To return to the aphoristic question at the beginning of the essay, Po's answer is that neither rat nor cat is evil: The rat does not steal, the cat does not murder. Each acts according to its own nature, that is, each does what it needs to do to survive. What is good for the rat is not necessarily good for the farmer, and what is good for the cat is not good for the rat. For human beings, the moral rules and behaviors may be more complex, but the principles are the same: what is good for one person (or group of people) is not necessarily good for another.
I claimed at the outset of this essay that what people really mean when they say an act is good. is that the act is causally efficacious in bringing about a desired result. I reaffirm that assertion, even for people who endorse deontological views of morality. Deontological views, for the uninitiated, claim that we have a duty to follow certain external standards of right action, even if the consequences bring us neither personal gain nor satisfaction of our personal desires.
I submit that that deontologists are, despite their claims, seeking courses of action that are causally efficacious in bringing about desired results. I can easily think of several different types of desires that deontologists might be attempting to satisfy with their ethical approach. Religious deontologists dutifully follow what they perceive to be their god's will either to satisfy their desire for eternal life or simply their desire to please their god. They hope their acts are causally efficacious in bringing about either eternal bliss or a happy god. Nonreligious deontologists are attempting to satisfy their desire to live apodictically good lives. They hope their strivings are causally efficacious in bringing about the satisfaction of obtaining certain knowledge of what is eternally good.
There is yet another way in which deontologists benefit personally when they assert we must follow certain moral principles regardless of the personal consequences. When assserted persuasively, such exhortations can convince others to follow principles that result in personal gain. For example, if I, as a minister for a particular god, assert that god's will is to give ten percent of your income to the god's ministers, the possibility of personal gain is obvious. More subtle are arguments like, "We must make sacrifices for the 'common good'. The "common good," of course, is not some abstract entity existing beyond particular human beings. Specific individuals--not everyone--will benefit from sacrifices for the common good. Those who urge us to make sacrifices for the common good either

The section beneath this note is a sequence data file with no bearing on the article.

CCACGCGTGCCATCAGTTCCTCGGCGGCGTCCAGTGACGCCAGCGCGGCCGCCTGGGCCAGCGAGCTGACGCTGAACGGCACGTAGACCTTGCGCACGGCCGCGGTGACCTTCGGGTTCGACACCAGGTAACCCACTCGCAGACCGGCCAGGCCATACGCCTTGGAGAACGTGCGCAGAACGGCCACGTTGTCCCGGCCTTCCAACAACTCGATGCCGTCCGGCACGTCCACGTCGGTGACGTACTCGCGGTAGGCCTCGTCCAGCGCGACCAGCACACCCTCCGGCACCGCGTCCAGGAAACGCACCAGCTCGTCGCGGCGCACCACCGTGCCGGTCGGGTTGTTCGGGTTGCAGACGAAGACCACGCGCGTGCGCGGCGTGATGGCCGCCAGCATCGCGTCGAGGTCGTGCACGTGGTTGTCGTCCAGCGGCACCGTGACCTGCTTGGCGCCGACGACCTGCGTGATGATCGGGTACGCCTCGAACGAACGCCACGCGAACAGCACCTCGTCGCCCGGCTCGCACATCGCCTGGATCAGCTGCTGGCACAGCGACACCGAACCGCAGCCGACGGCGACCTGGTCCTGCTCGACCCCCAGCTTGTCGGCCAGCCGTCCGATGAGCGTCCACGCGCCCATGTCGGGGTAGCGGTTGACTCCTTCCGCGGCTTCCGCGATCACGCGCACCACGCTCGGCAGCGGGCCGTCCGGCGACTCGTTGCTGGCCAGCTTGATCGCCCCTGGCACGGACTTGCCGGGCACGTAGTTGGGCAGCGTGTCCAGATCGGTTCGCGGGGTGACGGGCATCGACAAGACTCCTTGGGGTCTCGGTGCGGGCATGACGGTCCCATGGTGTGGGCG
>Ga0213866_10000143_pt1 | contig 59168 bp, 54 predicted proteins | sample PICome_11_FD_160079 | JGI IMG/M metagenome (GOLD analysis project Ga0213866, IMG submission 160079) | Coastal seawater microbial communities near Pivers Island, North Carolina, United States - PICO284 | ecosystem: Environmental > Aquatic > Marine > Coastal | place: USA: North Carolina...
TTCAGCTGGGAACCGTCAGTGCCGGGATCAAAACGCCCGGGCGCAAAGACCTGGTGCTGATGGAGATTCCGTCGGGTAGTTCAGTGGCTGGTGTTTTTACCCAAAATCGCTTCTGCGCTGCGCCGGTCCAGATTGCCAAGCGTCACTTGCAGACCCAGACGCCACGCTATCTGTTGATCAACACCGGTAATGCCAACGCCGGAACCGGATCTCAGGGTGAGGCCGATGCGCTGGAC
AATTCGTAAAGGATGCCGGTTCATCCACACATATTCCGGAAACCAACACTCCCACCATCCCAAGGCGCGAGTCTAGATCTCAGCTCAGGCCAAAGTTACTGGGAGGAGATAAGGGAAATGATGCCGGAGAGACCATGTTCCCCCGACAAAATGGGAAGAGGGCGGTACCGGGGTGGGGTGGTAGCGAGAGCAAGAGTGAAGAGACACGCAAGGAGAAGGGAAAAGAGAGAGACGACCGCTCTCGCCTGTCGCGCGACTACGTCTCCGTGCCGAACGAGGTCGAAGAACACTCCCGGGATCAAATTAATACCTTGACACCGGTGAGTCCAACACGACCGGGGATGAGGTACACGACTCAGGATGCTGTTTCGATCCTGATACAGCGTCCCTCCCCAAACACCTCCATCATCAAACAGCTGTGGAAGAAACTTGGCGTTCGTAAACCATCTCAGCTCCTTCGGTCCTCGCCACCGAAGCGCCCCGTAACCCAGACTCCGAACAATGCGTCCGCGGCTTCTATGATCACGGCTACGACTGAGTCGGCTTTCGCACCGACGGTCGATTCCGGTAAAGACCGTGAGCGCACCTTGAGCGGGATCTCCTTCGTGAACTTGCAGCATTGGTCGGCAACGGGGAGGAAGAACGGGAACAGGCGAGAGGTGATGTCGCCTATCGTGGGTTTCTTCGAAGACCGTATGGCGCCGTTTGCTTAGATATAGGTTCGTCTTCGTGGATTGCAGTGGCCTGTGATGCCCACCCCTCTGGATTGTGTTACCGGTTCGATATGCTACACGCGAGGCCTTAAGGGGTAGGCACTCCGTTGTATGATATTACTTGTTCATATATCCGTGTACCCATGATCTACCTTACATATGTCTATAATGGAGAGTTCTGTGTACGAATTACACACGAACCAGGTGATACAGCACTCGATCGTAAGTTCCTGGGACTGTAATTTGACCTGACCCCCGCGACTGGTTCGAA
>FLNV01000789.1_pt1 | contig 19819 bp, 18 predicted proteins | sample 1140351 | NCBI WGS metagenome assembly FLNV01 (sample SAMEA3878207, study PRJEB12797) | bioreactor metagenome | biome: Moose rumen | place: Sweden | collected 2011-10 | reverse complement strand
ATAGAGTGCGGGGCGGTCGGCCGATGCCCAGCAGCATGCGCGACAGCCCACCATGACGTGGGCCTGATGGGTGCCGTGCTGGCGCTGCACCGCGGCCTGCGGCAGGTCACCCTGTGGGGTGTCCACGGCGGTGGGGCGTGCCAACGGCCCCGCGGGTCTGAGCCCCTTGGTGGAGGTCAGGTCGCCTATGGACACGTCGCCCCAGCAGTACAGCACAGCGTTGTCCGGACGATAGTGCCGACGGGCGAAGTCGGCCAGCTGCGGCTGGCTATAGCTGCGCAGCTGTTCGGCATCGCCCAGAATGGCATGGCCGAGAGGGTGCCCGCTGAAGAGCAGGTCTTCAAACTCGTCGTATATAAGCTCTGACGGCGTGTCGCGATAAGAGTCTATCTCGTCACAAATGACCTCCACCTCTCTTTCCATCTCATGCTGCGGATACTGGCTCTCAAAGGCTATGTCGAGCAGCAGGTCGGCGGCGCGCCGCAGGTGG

As Malcolm X once said, "Doing good is a hustle, too."
A final way in which deontological arguments are used for personal gain is when people appeal to "absolute rights" to what they desire. If, for example, I claim that all human beings have an absolute right to a certain standard of living, this claim can be used to place moral pressure on my employer to pay me a higher salary--whether he or she wants to or not.
As a treatise on morality, this essay must have prescriptive implications for its readers. What am I prescribing here, what am I saying you ought to do if you agree that good really means causally efficacious? What causal effects to I hope to achieve with this essay? I hope this essay will achieve two major effects.
My first effect I hope to achieve is liberation through knowledge. One of the reasons I chose teaching as a profession is that I find it intrinsically enjoyable to help remove shackles of ignorance from my audience. I feel good when I can see it dawning on people that they need not be slaves to moral codes that bring them little or no personal gain.
I expect, as a secondary effect of liberation, that increasing freedom for others will increase my own freedom. I want others to understand that exhortations for me to follow their moral rules are a waste of time. To paraphrase a 60s poem: I do my thing, and you do your thing. If we find each other, it is beautiful. If not, do your thing with someone else.
And if you ask me, "is that good?" I will answer with the question, "Good for what or whom?"
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John A. Johnson
First Version Posted on the Web: November 12, 1995, written to support an invited lecture to the Religious and Philosophical Forum, Penn State Schuykill Campus, March 29, 1996.
Second Revision: July 3, 1996
Minor updates: June 15, 2000
Link updated April 24, 2004